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Welcome to the PV/VIDEO Digest, your highlights summary of the weeks best videos from PitchVision Interactive

You can share these videos by email or onto facebook, and post your comments right here: From serious analysis to Friday fun. Here are the top videos uploaded from PitchVision systems around the world this week.

Make This Technical Change to Turn Slow Throws into Rockets

I can remember a player coming from the County game into the International ODI squad for the first time with the a real fielding problem.

His throw was completely ineffective.

It was as if he was throwing slower balls!

The ball was revolving like a spinner as it hit my catching mitt in practice. If the ball hit the ground it would react off the surface like an off cutter.

Quick Tip: Use Ninja Level Integration over Dumb Emulation

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We all want to be a bit like our heroes. So, it's natural to want to emulate their methods and tactics.

The problem is that you are not Kevin Pietersen, or Brett Lee, or Shane Warne. Even if you become the greatest player ever, you will never be your hero. And that means you should never try to copy what they do. It's doomed to failure.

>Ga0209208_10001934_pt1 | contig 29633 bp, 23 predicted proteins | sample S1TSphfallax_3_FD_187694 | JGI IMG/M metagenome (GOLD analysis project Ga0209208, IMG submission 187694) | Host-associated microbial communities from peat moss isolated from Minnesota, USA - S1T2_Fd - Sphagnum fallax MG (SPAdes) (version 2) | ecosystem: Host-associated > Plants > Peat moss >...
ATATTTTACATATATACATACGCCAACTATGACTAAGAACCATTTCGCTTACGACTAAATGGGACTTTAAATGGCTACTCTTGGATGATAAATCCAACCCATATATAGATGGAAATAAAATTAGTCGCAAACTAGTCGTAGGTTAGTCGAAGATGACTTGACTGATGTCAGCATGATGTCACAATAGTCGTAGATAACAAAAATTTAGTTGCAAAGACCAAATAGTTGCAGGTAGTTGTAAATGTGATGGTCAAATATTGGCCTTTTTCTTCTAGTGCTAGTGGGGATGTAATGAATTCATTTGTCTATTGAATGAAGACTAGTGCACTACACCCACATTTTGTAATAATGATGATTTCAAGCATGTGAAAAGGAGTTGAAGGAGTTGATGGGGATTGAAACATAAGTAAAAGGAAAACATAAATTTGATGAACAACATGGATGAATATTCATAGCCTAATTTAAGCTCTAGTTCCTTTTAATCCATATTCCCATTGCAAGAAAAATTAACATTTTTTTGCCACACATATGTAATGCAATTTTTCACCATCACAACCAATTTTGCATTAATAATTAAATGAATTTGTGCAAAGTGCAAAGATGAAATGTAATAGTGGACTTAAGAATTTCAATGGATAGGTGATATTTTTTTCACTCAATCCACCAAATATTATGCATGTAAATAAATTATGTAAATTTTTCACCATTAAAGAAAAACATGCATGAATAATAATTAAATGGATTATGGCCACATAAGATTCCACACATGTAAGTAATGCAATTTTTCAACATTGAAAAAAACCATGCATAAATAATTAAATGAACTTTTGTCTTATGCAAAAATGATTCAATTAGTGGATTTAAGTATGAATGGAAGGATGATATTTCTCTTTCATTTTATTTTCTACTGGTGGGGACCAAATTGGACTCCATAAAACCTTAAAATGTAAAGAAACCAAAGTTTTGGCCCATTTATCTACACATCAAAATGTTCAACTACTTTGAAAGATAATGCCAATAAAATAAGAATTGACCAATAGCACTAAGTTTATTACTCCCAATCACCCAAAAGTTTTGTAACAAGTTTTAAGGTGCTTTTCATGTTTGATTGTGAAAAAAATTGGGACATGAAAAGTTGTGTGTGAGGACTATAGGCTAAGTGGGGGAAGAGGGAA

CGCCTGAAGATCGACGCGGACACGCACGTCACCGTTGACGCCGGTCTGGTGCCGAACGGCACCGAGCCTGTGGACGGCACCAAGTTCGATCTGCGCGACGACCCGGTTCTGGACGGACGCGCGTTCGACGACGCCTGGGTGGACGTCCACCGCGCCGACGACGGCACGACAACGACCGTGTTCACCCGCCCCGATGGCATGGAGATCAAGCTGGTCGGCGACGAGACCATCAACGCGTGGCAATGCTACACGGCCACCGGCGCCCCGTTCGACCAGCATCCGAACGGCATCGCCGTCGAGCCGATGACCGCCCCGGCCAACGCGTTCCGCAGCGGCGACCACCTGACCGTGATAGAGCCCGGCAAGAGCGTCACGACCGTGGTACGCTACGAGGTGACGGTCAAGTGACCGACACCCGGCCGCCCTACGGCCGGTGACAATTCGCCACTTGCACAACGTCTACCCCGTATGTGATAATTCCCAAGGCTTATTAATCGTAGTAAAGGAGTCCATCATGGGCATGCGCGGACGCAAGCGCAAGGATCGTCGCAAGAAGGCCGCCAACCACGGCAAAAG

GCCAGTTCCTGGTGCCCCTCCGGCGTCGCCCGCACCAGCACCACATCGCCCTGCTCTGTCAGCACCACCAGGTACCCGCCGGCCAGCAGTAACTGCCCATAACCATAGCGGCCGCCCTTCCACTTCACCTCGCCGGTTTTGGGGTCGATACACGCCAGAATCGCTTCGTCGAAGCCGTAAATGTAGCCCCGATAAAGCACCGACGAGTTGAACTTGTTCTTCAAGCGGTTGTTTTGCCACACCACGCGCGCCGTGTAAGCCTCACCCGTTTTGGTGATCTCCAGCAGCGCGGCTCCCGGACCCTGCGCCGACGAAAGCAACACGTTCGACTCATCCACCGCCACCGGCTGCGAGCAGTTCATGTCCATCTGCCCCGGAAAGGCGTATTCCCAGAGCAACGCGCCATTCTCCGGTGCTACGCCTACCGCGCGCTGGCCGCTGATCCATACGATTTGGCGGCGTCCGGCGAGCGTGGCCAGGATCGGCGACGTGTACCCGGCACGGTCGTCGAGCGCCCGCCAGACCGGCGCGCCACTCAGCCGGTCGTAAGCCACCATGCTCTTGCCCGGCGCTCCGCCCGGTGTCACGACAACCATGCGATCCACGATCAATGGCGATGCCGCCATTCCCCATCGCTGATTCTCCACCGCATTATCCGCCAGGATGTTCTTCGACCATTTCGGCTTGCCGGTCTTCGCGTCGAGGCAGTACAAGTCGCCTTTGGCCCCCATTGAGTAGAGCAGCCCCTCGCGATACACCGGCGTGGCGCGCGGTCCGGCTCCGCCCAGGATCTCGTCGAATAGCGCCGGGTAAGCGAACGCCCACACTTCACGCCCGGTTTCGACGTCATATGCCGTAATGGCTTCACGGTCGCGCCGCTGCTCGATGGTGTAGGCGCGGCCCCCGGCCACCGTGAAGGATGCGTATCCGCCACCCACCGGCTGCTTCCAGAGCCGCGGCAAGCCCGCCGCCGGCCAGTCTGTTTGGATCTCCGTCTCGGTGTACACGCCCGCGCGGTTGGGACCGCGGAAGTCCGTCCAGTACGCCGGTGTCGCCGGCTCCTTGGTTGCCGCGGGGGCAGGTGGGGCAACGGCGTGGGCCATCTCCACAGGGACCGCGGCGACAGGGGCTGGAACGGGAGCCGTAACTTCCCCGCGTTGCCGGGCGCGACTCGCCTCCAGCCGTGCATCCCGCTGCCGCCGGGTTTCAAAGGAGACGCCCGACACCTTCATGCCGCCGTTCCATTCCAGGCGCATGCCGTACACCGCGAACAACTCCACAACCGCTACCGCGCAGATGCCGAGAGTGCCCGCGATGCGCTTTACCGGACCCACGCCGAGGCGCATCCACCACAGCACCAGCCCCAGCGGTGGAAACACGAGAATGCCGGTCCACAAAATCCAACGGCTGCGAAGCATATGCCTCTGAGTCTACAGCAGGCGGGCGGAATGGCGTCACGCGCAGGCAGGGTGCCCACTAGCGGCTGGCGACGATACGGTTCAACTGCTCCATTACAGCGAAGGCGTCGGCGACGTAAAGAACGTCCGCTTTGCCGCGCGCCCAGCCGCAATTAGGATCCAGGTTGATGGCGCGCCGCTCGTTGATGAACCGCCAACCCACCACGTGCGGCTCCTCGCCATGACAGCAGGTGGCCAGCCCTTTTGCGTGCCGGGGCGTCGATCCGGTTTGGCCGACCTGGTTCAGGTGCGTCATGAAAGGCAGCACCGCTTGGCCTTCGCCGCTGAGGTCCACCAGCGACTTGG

Ask the Readers: What's Your Perfect Cricket Game?

If you could choose any format for your cricket, what would it be? Leave a comment with your thoughts.

One of the great things, and one of the frustrating things, about our game is flexibility. The professionals play up to five days. Even at lower levels we can easily play two day, limited over and Twenty20.

We all have our preferences for playing, coaching and watching formats, but today I want to know something different. I want to know what structure is best for your level as a coach or player. So, leave a comment and reveal your thinking.

Making One Chance Into More: The Example of London School Cricket Association

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One of the biggest frustrations of cricket is missed opportunities. I'm sure you have felt it yourself.

I'm not talking about that half volley you smashed straight to a fielder, or the dropped catch on the boundary that cost the game. I mean missing the chance to make the best of your talents as a player. It happens all the time because of frustrating reasons.

Late developers are overlooked for squad selections and miss the their chance. Players from poor backgrounds can't afford good coaching or equipment and fall behind richer peers. It's awful because he may have as much skill as the next person, it's just they got a foot in the door, and now the door is firmly closed.

All is not lost.